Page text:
Want to Be Happy? Ignore Beyonce.

April 01, 2015

Want to Be Happy? Ignore Beyonce.

Photo Credit: d12vb6dvkz909t.cloudfront.net

"If you liked it then you should have put a ring on it."  

"I could have another you in a minute."  

"The dudes are lining up cause they hear we got swagger but we kick ‘em to the curb unless they look like Mick Jagger." 

"All my life I’ve been good but now/ah I’m thinkin’ what the hell/All I want is to mess around/And I don’t really care about/If you love me, if you hate me."  

"And you’ll see me, somebody new.  I’m not that chained up little person still in love with you."  

Belting out the lyrics to a girl power ballad can provide the ultimate catharsis at a certain time and place in our lives. Perhaps we’ve finally extricated ourselves from an unhealthy relationship and we’re voicing our anger, our righteous indignation and our re-affirmation of our own awesomeness, with Beyonce by our sides cheering us on.

Or perhaps we’ve too long allowed another person to dictate our happiness and now we need to reclaim autonomy over our lives, finding our power and independence that’s been lost.

I get it. I’ve been there.

But as my husband and I were driving recently and one of these girl-power songs came on the radio, he posed a provocative question: He asked me if I could think of any songs with a similar theme that were sung by men.

I couldn’t. Neither could he.

Oh sure, there are plenty of male vocalists singing about heartbreak, regret, and even anger at trust betrayed. I wish that I bought you flowers, and held your hand.  

But there’s a notable absence of a theme that’s quite prevalent in female songs. I would paraphrase this theme as:

“I don’t need you. Look at how little I need you.”

It’s easy to come up with a list of female pop hits that fit this theme – from Pink to Beyonce to Kesha. But male songs – even those about love lost – are different.  They may voice sadness and regret, but then they just….. move on.

They talk about life. How it’s a beautiful day, and we shouldn’t let it get away. How we should clap along if we feel like a room without a roof. How they’d go skydiving and they’d go rocky mountain climbing. Their themes feel more varied. Heartbreak is a part of their lives, but they acknowledge it for what it is and then move on to living.

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They talk about life. How it’s a beautiful day, and we shouldn’t let it get away. How we should clap along if we feel like a room without a roof. How they’d go skydiving and they’d go rocky mountain climbing. Their themes feel more varied. Heartbreak is a part of their lives, but they acknowledge it for what it is and then move on to living.

Female ballads

It feels like the female songs, in comparison, get mired in a constant need to shout from the rooftops how little we need men for validation. And that’s the rub. They shout it so often and so loudly that you’ll forgive me for not being convinced they believe it. It feels like an ugly case of denial. A classic methinks thou doth protest too much.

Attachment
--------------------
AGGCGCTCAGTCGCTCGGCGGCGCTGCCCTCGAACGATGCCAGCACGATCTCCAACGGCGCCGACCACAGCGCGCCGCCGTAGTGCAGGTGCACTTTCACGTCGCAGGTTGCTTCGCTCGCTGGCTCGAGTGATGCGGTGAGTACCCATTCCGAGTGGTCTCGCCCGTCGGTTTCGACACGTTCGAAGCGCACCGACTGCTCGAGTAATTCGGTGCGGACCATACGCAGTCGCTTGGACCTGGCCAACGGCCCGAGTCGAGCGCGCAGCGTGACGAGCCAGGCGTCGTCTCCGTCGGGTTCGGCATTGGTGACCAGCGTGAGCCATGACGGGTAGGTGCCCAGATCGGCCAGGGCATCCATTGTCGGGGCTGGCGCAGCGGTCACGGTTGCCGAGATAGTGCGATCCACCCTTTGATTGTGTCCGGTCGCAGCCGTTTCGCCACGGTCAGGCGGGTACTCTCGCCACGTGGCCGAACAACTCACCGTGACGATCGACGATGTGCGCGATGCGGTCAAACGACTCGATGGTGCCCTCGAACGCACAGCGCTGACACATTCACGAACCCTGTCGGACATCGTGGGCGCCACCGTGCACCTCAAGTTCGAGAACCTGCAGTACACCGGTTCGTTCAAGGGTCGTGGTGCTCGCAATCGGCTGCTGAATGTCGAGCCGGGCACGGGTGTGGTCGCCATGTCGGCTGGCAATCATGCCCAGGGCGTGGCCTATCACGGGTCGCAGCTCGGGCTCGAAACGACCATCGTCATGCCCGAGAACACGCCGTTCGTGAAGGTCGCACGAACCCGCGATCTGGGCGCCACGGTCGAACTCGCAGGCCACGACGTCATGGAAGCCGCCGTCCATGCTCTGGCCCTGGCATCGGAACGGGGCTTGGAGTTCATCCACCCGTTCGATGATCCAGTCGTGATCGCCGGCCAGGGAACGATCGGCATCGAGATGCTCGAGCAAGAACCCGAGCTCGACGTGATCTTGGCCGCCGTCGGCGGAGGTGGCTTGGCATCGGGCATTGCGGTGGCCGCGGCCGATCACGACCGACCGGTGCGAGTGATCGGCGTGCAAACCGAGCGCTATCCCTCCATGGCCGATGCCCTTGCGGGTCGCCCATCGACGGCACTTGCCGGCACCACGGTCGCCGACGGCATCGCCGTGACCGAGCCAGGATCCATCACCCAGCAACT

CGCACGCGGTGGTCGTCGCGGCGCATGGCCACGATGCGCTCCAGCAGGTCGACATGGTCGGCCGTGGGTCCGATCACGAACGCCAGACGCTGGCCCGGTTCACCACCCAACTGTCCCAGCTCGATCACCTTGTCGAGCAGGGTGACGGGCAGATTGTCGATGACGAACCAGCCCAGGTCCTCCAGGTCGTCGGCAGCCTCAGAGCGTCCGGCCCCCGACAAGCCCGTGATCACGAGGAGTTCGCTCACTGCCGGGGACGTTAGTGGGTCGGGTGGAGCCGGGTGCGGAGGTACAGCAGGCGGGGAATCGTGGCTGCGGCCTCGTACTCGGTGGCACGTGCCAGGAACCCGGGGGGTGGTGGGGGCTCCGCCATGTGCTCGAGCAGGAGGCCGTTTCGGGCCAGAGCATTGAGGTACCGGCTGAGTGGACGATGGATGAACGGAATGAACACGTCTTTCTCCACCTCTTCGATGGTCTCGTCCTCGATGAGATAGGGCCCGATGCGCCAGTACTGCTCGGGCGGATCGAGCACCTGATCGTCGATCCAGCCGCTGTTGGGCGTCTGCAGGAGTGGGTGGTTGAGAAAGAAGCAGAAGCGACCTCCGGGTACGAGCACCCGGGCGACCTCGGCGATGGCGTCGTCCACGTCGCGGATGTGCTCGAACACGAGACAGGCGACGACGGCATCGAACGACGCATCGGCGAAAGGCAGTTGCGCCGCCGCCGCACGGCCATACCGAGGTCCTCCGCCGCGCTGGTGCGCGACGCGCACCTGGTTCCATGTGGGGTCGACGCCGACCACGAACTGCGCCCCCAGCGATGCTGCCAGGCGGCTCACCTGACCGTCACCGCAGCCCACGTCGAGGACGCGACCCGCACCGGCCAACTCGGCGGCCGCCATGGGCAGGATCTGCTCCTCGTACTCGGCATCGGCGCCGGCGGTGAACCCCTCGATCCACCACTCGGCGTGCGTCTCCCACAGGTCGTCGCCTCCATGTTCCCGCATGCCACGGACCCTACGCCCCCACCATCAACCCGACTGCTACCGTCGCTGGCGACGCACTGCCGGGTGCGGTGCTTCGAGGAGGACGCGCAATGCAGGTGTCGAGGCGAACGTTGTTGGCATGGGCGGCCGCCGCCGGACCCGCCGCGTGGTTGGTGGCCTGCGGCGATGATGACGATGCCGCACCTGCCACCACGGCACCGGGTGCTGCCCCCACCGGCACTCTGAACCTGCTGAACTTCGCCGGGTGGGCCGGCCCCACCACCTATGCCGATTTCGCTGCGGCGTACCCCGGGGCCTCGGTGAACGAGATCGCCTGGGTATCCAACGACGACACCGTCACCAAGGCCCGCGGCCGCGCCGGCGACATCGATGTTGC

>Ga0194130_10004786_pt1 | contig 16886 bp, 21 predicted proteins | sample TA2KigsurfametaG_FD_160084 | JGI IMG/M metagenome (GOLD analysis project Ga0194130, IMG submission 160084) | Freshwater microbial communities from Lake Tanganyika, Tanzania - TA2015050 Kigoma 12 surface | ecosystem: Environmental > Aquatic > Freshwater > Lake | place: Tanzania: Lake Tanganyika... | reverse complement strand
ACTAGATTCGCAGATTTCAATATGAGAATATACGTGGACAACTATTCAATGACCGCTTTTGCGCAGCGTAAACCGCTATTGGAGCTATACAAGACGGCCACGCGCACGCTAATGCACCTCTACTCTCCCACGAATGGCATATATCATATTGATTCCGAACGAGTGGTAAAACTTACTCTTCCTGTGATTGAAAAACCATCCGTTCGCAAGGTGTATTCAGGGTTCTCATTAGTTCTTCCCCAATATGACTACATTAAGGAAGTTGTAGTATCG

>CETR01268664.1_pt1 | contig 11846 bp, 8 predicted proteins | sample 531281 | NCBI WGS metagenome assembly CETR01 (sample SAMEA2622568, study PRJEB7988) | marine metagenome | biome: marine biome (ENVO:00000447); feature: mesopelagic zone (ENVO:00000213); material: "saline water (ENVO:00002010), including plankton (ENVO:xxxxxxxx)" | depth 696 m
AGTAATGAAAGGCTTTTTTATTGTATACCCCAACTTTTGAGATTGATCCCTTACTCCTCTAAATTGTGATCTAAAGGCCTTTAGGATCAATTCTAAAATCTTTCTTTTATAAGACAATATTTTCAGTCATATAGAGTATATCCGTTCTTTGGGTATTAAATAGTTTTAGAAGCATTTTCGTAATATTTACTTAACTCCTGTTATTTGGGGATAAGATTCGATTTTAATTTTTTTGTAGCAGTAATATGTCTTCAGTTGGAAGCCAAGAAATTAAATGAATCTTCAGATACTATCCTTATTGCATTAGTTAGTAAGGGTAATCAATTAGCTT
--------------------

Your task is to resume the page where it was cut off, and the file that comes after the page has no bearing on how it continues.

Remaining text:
If I spent an hour talking to my therapist about how totally over my ex I was, you’d be understandably skeptical that I was actually over my ex. Being over someone doesn’t look like talking about them nonstop. It looks more like apathy.

Even worse, the theme is often not “I can stand on my own two feet,” (which is surely a praiseworthy notion) but rather, “I’ll replace you with someone better to fill my neediness.” Beyonce telling us she could have another you in a minute. Or Avril Lavigne telling us she doesn’t care what you think – she’s going to mess around with lots of dudes regardless.

I can do whatever I want

Worse still, the message seems to usually be, “I can do whatever I want. I can behave with no regard for anyone else’s feelings, and F you if you don’t accept me.”
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As a champion of women’s empowerment, I can’t help but feel these girl power ballads are not our allies.

What would the world look like if we could follow the lead of the male songs – acknowledging the pain of expectations disappointed – and then move on with our lives, truly following our own passions and convictions, acknowledging our greatness but also striving to grow and improve?

What would it look like it we actually heeded Taylor Swift’s advice to shake it off, or Sara Bareilles’ advice to say what we want to say?

Here’s what my song might look like:

I know it doesn’t rhyme, and it’s unlikely to be the next pop hit topping the charts, but it’s honest:
I feel angry and heartbroken that you didn’t feel I was worthy, and angry at myself that I let you dictate my self-image. The pain is raw.  Some days I feel worthless without your affirmation. I’m scared about what’s next because the unknown is hard and my legs feel shaky after leaning on you for so long. But I also know that I was a whole person before I knew you, and that I will rediscover that person again. That person is strong.  And capable.  She loves to learn.  And hike.  And discover. She has a lifetime rich with stories and experiences. While my heart is broken, I’m excited about what’s to come next.  I love so many things and have so much to be happy about in this life.  



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